At entry into the study, the following baseline information will be recorded in the CRF:
unique patient identification number
contact telephone number and/or email address
date of entry into the study
eligibility for study entry based on inclusion/exclusion criteria
age at study entry, in years and months
weight and height
seizure type (eg, generalised tonic clonic, absence, myoclonic and partial)
epilepsy syndrome (if identified); epilepsy category
cause of the epilepsy (if identified)
concomitant neurological disorder(s)
the age at diagnosis and duration of epilepsy
seizure frequency recorded as average number of seizures per month in the preceding 3 months (for patients already on AEDs) or average number of seizures per month since presentation in newly diagnosed epileptics
current anticonvulsant(s) with doses and formulation
date of commencement of current AEDs
concurrent medical disorders
prior or current reported behavioural problems
first recognised seizure date
girls aged 10 years and over will also be asked whether they have received advice about contraception and possible effects of AEDs on pregnancy.
Follow-up data will be collected during regularly scheduled clinic visits (3–6 monthly). Relevant data will also be obtained after any unscheduled clinic visit. This information will be obtained from the participants’ hospital notes. Important information to be collected at follow-up will include:
date of the visit
AEDs, their doses and formulation
plasma concentrations of AEDs (if clinician has requested these and reason for requesting them)
type of seizures since the last visit
emergence of any new seizure types
frequency of seizures, recorded as average number of seizures per month since last visit
suspected ADRs since last visit
a detailed record of any change to the drug regime
reason for change in drug regime.
All data on ADRs will be forwarded on to the chief investigator.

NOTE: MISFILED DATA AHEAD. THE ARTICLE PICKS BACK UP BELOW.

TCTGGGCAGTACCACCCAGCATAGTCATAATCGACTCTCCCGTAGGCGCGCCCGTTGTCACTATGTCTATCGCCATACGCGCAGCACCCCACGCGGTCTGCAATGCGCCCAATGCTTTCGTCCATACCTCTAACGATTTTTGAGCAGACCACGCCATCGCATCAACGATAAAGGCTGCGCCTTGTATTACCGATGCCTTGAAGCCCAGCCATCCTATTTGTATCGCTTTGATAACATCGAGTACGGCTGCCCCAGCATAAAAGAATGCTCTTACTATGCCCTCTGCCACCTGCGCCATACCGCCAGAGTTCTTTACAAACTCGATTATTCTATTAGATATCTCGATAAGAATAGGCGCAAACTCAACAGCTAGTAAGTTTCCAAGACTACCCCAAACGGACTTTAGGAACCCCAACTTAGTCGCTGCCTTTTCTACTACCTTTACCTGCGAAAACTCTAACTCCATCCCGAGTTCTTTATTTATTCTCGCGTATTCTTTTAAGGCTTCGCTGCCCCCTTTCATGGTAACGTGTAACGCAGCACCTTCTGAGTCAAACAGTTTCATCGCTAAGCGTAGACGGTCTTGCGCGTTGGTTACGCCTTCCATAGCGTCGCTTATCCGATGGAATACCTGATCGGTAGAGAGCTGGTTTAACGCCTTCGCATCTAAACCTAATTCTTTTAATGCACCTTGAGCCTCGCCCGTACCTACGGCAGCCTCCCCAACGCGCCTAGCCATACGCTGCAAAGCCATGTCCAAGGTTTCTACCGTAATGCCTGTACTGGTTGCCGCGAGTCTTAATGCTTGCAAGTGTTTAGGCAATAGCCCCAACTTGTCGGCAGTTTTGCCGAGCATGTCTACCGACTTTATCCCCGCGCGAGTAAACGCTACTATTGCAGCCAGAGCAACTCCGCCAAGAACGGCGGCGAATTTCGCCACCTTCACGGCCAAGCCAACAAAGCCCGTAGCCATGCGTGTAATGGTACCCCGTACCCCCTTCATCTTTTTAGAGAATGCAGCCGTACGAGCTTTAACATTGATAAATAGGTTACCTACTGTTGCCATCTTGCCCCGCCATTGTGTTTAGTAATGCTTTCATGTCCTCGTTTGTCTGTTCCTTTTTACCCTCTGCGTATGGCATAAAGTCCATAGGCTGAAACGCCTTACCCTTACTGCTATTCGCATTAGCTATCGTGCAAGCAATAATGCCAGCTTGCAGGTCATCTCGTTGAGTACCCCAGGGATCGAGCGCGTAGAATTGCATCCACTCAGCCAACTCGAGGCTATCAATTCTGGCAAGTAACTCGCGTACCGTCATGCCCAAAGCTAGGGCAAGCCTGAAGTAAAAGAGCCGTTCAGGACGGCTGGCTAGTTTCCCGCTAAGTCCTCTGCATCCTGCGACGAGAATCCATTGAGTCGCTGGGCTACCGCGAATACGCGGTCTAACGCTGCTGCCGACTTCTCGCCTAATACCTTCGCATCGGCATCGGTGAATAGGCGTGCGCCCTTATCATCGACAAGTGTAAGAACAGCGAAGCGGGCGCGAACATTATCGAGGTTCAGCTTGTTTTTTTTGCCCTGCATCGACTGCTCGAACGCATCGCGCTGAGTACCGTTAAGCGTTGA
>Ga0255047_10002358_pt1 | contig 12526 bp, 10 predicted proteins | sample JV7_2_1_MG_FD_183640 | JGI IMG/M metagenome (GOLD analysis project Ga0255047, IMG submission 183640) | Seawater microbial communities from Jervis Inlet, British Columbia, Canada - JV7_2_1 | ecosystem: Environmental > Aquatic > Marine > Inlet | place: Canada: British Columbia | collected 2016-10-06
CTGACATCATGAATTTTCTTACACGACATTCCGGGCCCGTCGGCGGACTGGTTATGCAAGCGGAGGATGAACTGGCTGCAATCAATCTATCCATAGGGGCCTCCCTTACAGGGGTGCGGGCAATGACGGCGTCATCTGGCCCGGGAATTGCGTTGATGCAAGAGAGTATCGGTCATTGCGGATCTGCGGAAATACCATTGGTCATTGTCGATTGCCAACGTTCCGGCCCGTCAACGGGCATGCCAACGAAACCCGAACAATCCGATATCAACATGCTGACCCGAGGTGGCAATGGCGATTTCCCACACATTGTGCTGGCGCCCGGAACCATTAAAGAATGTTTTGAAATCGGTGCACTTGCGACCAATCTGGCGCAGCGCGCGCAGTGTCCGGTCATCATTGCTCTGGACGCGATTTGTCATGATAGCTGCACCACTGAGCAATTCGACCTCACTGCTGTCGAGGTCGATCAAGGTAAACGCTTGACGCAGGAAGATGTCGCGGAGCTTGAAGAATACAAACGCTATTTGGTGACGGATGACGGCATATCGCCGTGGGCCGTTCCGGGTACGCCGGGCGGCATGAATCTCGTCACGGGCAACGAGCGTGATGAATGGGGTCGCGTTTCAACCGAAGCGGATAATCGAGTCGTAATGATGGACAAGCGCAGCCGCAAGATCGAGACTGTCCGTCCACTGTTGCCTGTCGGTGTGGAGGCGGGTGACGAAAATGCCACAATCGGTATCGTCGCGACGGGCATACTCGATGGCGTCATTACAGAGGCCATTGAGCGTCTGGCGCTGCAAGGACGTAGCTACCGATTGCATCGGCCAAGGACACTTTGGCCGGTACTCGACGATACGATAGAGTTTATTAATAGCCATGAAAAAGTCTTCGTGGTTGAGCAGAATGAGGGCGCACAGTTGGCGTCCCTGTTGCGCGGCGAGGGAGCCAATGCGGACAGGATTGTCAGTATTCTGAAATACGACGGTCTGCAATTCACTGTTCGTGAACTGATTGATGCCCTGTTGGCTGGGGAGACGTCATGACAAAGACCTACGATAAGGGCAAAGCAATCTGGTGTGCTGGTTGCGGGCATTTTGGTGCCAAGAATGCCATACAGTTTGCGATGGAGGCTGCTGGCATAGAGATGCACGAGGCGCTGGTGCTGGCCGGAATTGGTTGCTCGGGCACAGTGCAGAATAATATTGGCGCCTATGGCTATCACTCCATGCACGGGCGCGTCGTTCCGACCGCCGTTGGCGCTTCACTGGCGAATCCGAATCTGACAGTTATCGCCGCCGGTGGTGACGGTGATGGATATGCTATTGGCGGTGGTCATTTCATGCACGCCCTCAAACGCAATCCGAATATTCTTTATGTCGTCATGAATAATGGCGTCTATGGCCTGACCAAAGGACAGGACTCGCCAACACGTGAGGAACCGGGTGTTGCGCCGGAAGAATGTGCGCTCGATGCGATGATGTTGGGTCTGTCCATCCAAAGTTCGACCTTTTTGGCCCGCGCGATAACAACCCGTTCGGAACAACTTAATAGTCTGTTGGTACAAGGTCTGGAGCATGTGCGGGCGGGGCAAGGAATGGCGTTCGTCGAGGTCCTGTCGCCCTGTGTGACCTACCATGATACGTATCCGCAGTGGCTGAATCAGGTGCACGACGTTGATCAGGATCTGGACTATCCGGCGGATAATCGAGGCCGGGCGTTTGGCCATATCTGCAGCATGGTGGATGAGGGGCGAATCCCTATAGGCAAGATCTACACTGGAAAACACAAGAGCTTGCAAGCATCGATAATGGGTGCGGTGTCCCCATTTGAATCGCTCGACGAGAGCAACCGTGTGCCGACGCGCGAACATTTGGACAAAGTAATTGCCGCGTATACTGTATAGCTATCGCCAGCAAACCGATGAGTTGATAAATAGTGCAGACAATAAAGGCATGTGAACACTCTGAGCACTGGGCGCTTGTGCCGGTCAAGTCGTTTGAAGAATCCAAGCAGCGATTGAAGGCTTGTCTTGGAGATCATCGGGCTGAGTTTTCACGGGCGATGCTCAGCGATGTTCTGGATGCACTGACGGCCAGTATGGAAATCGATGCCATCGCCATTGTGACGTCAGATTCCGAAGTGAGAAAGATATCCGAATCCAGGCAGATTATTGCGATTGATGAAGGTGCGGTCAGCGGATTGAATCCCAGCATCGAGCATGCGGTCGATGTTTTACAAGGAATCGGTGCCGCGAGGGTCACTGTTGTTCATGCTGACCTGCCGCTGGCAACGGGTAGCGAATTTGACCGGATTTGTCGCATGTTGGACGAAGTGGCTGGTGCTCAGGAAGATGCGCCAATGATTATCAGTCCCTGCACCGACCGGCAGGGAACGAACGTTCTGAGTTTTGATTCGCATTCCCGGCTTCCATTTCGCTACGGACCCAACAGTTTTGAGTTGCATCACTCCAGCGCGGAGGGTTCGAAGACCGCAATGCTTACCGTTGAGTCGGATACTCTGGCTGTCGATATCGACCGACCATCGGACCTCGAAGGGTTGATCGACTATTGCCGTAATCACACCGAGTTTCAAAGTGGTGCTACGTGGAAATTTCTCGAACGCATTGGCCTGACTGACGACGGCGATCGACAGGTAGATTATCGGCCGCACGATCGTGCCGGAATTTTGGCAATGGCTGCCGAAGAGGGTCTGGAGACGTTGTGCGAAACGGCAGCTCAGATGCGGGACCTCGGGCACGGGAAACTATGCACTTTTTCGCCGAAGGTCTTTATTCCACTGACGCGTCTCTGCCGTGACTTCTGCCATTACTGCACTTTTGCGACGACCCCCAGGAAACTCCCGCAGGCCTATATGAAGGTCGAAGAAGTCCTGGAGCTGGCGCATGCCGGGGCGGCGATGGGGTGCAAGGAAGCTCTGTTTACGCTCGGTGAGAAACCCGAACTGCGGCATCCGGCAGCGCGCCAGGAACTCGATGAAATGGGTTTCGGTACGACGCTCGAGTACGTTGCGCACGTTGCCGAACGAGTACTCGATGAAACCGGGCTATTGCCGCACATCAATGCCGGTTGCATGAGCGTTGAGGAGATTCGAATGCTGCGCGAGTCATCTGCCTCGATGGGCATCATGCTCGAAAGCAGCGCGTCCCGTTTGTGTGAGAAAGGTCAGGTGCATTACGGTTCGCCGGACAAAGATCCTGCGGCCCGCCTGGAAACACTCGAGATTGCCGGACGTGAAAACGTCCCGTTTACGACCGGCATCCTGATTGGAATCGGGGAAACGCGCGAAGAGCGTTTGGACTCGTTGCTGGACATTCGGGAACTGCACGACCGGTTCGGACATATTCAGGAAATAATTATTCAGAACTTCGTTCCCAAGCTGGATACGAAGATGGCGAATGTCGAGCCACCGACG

The main outcomes are ADRs. The methods used to detect the ADRs and their evaluation and classification are described below.
Surveillance for ADRs will be carried out prospectively on all patients in the cohort by the clinician, researcher, parents/guardian and the patient. Patients will be followed up 3–6 monthly for 12–18 months. If a patient experiences an ADR to one AED that results in a change in therapy, then the monitoring will continue for up to a maximum of 18 months.
ADRs will be detected by administering a validated questionnaire for ADRs (PESQ) to patients or their parents.22 Only ADRs occurring within the preceding 3 months of enrolment will be recorded. During each of the follow-up visits, attending physicians will also ask parents/patients generally about the occurrence of any adverse reaction. ADR information from this general enquiry will be documented on a specifically designed form that will be kept in the patient's case notes. Patients will have a total of at least three follow-up visits. The follow-up visits will ensure that transient self-correcting ADRs are distinguished from more clinically significant ADRs.
At enrolment, participants will be asked if they wish to be contacted by email or by telephone. For participants who wish to be contacted by email, a 3 monthly email will be sent to parents/guardian or directly to the participant (if 16 years old or more). This will be sent by a nominated member of the research team. The email will include a link to the PESQ, which the patients/parents will be required to fill anonymously (table 1). For participants or their parents/guardian who wish to be contacted by telephone, they will be contacted and questions regarding ADRs from the structured questionnaire (PESQ) will be asked. The attending physicians will be notified of any severe ADR indicated by the patients or parents on the PESQ.
Information from general ADR enquiry will be documented on a follow-up visit form by the attending physician during each follow-up visit. This will supplement all ADR information elicited specifically with the questionnaire. The clinical course of each suspected ADR will be followed until resolution or stabilisation. All prescription changes, interventions, laboratory findings and the time course relationship of the reaction to the medication will be documented. The progress of the ADR will be monitored in subsequent clinic visits to determine if it is unchanged, has resolved or worsened.